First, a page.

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Using Music To Release Your Emotions

Ismael Luna-Cornejo in the WUNC studios in Durham.
Allison Swaim
Ismael Luna-Cornejo in the WUNC studios in Durham.

Every Friday night at 9:19 there’s a cypher on the streets of downtown Durham. You know that big bull right across from the Marriott? That’s us. We meet there to freestyle – to release - to find reprieve from your everyday routine and express your innermost feeling. 

A cypher is when a bunch of people come together to rap. You rap without writing and say whatever comes to mind. We’re out there every Friday that it’s not raining, snowing or below 32 degrees. 

One of the regulars is Ismael Luna-Cornejo. At least he was a regular until last December. That’s when he got expelled from Durham School of the Arts. Afterwards, his parents started keeping a tighter leash on him, and that meant he wasn’t allowed to come to the cyphers as often – or Blackspace – a place where we both hang out and make music.  

Ismael recalls, “I remember how it felt to make music … You know, when you first get your first mic, you make your first few songs you remember, how that feels?"

Credit Jeremiah Henderson / WUNC
A cypher in downtown Durham.

Although he doesn’t always feel the same when he’s working on new music, he still has a process that changes just enough to continue creating music comfortably.

“First of all it depends on how I'm feeling," he said. "If I wanna make something about, usually for like melodic stuff, I've got to hear the beat first. you know, I’m not even a singer but... I kinda incorporate it into my music, except for 'Cocoa Puff' I was screaming in that one.”

Cocoa Puff is the introductory track to Blackspace’s first album "Revenge of the Afronauts" that we released last year.  There were nine other songs on the tape but as soon as we heard Cocoa Puff, we knew it was the place to start. It was also the first song that Ismael and I were on together. I still to this day don’t really know what he’s saying – I know the words but don’t know what he’s talking about – but the energy is so raw and infectious that it always stuck with me. Ismael has heard his praise and doesn’t know how to feel about it.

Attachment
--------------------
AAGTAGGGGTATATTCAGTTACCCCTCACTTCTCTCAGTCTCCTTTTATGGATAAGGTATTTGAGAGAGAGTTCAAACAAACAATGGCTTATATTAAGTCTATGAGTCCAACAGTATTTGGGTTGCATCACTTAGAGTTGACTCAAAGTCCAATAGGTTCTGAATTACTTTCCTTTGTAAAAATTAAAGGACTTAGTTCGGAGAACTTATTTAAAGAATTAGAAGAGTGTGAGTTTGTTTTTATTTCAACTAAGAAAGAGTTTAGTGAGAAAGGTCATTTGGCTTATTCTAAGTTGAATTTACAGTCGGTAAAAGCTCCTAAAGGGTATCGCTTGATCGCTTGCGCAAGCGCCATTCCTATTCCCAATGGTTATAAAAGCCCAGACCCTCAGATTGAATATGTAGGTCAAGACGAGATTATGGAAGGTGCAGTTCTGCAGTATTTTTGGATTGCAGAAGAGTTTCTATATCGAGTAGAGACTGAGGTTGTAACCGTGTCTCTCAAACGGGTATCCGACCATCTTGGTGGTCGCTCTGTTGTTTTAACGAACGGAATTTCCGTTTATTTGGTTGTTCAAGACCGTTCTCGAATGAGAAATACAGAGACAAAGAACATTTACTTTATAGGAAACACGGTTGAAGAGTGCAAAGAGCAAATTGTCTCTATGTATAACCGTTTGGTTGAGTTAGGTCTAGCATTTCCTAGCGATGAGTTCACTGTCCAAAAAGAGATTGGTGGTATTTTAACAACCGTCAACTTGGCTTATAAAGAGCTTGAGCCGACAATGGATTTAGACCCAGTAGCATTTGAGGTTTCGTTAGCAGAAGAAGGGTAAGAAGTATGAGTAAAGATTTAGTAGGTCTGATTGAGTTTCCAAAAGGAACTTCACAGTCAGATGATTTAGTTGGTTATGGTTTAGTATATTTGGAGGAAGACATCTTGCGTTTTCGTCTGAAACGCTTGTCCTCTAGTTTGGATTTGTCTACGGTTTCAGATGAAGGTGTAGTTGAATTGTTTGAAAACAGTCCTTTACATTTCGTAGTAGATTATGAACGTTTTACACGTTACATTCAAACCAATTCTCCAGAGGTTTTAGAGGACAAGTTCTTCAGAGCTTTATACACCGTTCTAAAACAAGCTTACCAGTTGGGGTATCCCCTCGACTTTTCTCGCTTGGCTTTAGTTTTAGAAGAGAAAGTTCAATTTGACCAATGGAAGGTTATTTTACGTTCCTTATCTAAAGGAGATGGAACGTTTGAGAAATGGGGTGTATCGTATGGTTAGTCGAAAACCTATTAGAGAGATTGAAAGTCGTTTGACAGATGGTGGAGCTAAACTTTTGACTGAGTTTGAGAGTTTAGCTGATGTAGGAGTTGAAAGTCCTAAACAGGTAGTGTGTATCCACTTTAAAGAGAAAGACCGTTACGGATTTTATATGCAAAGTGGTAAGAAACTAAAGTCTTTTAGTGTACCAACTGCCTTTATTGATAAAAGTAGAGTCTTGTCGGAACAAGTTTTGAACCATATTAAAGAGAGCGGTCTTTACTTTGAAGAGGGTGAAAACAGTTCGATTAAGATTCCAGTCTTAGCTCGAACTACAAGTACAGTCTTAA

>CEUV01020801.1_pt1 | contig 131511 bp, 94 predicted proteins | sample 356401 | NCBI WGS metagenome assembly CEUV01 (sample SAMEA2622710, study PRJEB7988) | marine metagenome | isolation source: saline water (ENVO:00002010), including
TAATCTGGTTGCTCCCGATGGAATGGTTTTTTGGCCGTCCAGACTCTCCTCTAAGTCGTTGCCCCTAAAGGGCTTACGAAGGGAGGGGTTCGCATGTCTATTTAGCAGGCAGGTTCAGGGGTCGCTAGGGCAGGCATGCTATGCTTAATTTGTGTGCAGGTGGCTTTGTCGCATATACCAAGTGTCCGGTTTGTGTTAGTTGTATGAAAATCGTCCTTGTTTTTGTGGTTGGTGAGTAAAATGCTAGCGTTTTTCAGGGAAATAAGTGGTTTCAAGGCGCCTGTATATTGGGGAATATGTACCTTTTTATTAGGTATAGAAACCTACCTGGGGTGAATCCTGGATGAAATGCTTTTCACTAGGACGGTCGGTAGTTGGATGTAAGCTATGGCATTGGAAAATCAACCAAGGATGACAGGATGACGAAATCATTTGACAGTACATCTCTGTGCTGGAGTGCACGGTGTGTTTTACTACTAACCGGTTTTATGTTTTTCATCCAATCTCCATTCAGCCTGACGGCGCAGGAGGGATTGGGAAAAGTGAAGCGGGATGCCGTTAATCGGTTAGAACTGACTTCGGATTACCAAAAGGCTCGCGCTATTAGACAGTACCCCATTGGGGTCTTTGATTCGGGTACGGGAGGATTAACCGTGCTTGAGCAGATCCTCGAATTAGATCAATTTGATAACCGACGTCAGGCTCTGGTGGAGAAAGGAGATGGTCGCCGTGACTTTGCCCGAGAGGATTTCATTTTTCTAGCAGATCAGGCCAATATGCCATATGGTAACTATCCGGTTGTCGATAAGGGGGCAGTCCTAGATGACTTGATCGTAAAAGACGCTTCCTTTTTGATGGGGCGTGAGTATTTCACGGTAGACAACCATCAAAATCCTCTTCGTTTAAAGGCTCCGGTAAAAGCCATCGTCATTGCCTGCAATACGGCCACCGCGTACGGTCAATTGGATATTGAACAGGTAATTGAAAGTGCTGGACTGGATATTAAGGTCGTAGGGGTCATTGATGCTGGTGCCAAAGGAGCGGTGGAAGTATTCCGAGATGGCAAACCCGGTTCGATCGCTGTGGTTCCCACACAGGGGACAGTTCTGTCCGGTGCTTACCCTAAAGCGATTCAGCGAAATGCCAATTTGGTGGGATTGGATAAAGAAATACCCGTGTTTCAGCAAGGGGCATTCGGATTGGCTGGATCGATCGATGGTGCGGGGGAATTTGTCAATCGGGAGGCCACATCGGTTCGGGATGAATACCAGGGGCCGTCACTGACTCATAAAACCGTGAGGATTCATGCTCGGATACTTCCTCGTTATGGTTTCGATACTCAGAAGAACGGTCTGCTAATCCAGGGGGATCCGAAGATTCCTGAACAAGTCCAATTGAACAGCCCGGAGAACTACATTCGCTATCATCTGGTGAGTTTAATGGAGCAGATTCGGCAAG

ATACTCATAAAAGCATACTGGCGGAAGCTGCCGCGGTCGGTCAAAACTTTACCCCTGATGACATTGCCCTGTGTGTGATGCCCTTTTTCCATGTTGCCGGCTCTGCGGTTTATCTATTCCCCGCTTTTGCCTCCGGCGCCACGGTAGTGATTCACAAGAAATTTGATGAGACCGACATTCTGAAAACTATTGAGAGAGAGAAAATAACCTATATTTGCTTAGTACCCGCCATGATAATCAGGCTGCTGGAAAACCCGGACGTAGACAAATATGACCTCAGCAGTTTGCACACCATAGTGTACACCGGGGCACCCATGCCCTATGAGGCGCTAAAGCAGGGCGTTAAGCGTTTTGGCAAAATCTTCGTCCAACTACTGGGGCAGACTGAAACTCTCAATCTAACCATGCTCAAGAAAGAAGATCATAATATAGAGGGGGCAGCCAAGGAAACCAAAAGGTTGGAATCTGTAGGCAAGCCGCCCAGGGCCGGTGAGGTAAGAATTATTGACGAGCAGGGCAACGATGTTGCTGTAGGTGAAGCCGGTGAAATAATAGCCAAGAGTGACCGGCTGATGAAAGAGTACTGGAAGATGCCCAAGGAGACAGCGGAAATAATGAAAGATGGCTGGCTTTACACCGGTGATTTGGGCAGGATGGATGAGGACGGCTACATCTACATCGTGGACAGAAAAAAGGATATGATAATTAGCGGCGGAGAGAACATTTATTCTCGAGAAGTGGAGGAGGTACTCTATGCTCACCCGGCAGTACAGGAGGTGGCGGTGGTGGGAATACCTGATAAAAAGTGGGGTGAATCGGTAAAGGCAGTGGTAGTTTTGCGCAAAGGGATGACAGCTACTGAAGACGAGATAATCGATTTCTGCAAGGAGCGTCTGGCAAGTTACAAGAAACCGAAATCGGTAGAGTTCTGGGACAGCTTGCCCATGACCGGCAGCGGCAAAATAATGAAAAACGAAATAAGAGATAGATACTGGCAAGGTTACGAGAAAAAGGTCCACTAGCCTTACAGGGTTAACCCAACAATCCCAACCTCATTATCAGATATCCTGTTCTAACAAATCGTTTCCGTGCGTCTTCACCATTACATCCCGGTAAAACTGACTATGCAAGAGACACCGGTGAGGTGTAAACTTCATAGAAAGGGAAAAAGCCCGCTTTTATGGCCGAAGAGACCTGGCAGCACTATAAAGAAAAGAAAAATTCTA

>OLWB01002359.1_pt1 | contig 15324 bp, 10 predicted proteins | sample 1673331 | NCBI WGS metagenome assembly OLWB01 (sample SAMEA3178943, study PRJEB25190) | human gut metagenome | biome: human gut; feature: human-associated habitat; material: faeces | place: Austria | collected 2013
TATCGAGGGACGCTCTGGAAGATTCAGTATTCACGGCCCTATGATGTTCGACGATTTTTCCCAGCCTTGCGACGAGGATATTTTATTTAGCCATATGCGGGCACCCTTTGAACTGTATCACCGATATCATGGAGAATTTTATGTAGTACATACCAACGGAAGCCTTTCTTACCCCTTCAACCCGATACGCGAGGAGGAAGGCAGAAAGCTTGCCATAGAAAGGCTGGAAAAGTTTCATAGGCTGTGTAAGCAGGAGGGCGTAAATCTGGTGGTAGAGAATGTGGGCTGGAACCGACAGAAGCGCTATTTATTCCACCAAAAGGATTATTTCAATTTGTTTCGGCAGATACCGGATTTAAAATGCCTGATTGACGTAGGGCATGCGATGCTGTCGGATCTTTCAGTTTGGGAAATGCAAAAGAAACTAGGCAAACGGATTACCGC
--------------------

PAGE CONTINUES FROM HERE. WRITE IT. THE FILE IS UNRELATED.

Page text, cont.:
“I feel some type of way when they go out to listen to my music," he said. "So you feel like, like in my music sign that's not mainstream it is it is. Like it feels weird that there's people who's willing to do that.”

I remember how it felt to make music... You know, when you first get your first mic, you make your first few songs, you remember, how that feels. -Ismael Luna-Cornejo

Music helps to release the things that weigh heavy on your mind and your heart. Music is good for Ismael and he’s good at it. I wish he’d get back to the music and so does our mentor Kevin Rowsey, who we call Rowdy. He’s a facilitator at Blackspace that is very close to Ismael. This time last year he was picking up Ismael to bring him to Blackspace and cyphers.

Rowdy says: “and him being able to express his frustration and his pain through his rhyming at such a young age, likr he was in middle school, bro. And he was killing it.”

The frustration and pain Rowdy is talking about sometimes makes it into the music.

Ismael recalls “I was going through some relationship sh**s. And it was just a person that I wanted to get out of my head, but I just couldn't... It wasn't working out. It was just toxic.  I'll just write about it.  Like instead of like crying about it.”

But Ismael says thats not all he writes about. His style of music is slowly evolving. He used to really rock with rap artist like NBA Youngboy and Roddy Ricch but now he is getting back to his roots and he wants music that represents his culture.

“Straight Mexican music,” he explains. Specifically, the Corrido. “I don't know, it just slaps. It's just so hard.”

But in the end, Ismael wants to get back into music.

“During the school year I'm probably going to do it again. Like I got stuff written and I got people that are trying to do collabs with me … None of this is gonna stop me. Like, no, honestly, like, even if I don't make music, I just want to do something good in the future. That's why I want to be a firefighter. You know, just mind my own damn business, have some kids, ya know, live life.”


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